Family members of the victims of mass shootings, including Buffalo and Uvalde, testified in Congress on Wednesday during a hearing on gun violence with the Committee on Oversight and Reform.
Zeneta Everhart, mother of 21-year-old Zaire Goodman who was injured in the Buffalo mass shooting, was the first to speak to lawmakers.
Everhart said domestic terrorism existed in the country due to the country’s historical nature, a white-washed education system, and guns.
“My ancestors, the first currency of America were stripped of their heritage and culture, separated from their families, bargained for on auction blocks, sold, beaten, raped and lynched,” Everhart. “Yet I continuously hear after every mass shooting that this is not who we are as Americans and as a nation. Hear me clearly, this is exactly who we are.”
Everhart said her son was shot in the neck, back and left leg.
“As I clean his wounds, I can feel pieces of that bullet in his back,” Everhart said. “Shrapnel will be left inside his body for the rest of his life.”
The grieving mother called on Congress to pass stricter gun laws and said those who resisted should be voted out of office.
Roy Guerrero, a pediatrician who was present at Uvalde Memorial Hospital on the day of the shooting, said he will never forget what he saw.
“I raced to the hospital to find parents outside yelling children’s names in desperation and sobbing as they begged for any news related to their child,” Guerrero said. “Those mothers’ cries I will never get out of my head.”
As Guerrero made his way to the surgical area of the hospital, he said he saw two deceased children whose bodies had been “pulverized” and “decapitated” by bullets.
“The only clue as to their identities was the blood-splattered cartoon clothes still clinging to them, clinging for life and finding none,” Guerrero said. “I could only hope these two bodies were a tragic exception to the list of survivors, but as I waited there with my fellow Uvalde doctors, nurses, first-responders and hospital staff for other casualties we hoped to save, they never arrived.”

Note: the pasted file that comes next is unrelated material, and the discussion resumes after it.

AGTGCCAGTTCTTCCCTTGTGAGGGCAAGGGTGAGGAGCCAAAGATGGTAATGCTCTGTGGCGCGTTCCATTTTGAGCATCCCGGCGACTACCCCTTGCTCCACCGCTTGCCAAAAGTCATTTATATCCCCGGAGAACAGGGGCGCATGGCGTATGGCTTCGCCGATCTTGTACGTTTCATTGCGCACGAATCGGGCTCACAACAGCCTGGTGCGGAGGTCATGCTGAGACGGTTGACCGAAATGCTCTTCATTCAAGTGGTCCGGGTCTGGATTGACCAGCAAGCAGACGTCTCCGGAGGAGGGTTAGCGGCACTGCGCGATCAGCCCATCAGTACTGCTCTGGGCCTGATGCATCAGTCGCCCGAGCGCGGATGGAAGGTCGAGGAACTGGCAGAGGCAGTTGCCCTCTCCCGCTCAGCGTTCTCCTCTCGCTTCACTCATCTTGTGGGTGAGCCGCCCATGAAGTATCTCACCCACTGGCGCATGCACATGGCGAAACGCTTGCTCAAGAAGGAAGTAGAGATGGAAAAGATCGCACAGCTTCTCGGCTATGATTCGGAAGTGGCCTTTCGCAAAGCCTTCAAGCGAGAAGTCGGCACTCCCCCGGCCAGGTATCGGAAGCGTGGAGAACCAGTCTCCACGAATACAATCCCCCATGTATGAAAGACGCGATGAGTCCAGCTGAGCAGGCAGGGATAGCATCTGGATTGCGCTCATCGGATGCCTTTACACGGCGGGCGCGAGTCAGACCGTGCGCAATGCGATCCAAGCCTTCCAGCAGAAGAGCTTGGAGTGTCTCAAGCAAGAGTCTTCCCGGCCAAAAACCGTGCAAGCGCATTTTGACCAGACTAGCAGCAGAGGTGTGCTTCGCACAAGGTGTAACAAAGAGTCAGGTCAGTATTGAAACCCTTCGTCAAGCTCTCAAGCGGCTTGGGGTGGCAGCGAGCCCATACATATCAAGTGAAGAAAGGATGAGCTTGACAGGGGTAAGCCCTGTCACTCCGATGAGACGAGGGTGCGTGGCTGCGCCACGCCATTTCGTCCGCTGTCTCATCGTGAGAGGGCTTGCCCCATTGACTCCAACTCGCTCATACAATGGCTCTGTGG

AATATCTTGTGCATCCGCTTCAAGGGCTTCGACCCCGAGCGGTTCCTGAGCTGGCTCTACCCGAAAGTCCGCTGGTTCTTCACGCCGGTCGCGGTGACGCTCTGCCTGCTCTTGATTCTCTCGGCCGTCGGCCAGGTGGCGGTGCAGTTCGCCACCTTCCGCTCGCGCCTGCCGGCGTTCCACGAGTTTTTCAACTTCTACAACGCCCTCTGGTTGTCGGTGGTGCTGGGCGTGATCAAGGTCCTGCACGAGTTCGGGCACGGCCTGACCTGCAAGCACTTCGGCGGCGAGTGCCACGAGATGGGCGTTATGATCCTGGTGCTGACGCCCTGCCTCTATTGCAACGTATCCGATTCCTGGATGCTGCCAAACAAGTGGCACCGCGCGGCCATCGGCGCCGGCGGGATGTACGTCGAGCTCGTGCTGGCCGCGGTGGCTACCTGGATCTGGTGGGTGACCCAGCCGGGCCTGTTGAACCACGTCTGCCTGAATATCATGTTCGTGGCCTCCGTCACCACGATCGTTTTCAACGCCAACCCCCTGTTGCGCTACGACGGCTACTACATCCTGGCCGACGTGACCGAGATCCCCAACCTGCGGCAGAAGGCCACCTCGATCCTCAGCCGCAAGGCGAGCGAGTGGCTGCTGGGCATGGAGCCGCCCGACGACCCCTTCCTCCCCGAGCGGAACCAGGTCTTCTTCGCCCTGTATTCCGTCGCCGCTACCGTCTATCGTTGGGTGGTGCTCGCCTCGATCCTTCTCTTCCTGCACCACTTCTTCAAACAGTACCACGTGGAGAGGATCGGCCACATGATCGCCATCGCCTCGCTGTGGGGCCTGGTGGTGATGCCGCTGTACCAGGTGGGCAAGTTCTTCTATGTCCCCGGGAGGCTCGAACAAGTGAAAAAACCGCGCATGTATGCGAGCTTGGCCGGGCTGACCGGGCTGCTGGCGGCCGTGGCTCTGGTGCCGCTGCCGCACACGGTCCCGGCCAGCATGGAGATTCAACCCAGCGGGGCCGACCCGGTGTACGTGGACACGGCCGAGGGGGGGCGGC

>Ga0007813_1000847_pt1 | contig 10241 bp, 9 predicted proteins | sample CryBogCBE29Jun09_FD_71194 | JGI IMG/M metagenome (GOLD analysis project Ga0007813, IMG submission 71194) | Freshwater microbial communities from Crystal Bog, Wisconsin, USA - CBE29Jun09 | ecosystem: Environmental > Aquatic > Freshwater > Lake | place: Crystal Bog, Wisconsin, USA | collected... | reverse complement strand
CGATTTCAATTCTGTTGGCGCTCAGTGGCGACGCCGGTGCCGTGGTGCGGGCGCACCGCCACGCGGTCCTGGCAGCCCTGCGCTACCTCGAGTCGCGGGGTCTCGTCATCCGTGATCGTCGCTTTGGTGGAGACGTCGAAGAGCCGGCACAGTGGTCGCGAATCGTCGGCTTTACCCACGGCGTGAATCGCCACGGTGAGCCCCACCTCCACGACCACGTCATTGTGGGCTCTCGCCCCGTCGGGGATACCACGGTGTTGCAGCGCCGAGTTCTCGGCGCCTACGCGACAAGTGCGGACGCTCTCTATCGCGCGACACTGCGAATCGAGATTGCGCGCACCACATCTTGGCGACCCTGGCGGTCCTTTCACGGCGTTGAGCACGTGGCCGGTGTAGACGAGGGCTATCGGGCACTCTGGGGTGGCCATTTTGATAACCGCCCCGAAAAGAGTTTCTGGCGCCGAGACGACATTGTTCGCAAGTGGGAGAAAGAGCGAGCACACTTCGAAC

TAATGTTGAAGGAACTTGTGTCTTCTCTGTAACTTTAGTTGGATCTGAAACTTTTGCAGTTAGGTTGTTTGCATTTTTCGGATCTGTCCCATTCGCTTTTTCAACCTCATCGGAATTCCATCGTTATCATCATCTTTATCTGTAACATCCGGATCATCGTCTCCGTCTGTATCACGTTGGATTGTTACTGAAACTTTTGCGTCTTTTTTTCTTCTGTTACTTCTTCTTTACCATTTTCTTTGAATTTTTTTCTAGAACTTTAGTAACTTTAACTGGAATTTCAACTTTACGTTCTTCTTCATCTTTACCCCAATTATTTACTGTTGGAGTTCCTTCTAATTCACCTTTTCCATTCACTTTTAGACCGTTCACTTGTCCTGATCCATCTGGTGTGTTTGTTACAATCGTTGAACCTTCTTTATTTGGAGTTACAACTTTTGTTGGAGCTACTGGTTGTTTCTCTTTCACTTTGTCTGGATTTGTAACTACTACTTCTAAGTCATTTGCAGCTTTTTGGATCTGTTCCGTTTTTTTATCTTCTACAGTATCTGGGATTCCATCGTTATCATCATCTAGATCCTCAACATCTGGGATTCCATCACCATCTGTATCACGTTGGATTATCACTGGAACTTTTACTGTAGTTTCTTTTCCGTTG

Guerrero said politicians were failing Americans out of stubbornness or passivity, or both.
“Once the blood is rinsed away from the bodies of our loved ones, and scrubbed off the floors of the schools and supermarkets and churches,” Guerrero said, “the carnage from each scene is erased from our collective consciousness and we return again to nostalgia, to the rose-tinted view of our Second Amendment as a perfect instrument of American life no matter how many lives are lost.”
Miah Cerrillo, a fourth grade student at Robb Elementary School who survived the shooting by smearing her friend’s blood all over her body, detailed the harrowing experience in a video testimony to Congress.
Cerrillo said she wanted to feel safe at school and feared that something similar could happen again.
Miguel Cerrillo, Miah’s father, said the traumatic shooting changed his daughter.
“Thank y’all for letting me be here and speak out, but I wish something would change, not only for our kids but for every single kid in the world because schools are not safe anymore,” he said. “Something needs to really change.”
Felix Rubio and Kimberly Rubio lost their 10-year-old daughter Lexi Rubio at the Robb Elementary School shooting.
“I left my daughter at that school and that decision will haunt me for the rest of my life,” said Kimberly Rubio.
The family described the scramble between hospitals and the school to find news of their daughter.
“We don’t want you to think of Lexi as just a number,” her mother said. “She was intelligent, compassionate and athletic. She was quiet, shy — unless she had a point to make.”
“So today we stand for Lexi and as her voice we demand action,” Rubio said. “We seek a ban on assault rifles and high capacity magazines. We understand that for some reason, to some people, to people with money and people that fund political campaigns, that guns are more important than children. So at this moment we ask for progress, we seek to raise the age to purchase these weapons from 18 to 21 years of age, we seek red flag laws, stronger background checks, we also want to repeal gun manufacturer’s liability immunity.”
“Somewhere out there, there is a mom listening to our testimony thinking I can’t even imagine their pain, not knowing that our reality will one day be hers, unless we act now,” Rubio said.
Fernando covers Texas politics and government at the Texas Signal. Before joining the Signal, Fernando spent two years at the Houston Chronicle and previously interned at Houston’s NPR station News 88.7. He is a graduate of the University of Houston, Jack J. Valenti School of Communication, and enjoys reading, highlighting things, and arguing on social media. You can follow him on Twitter at @fernramirez93 or email at email@example.com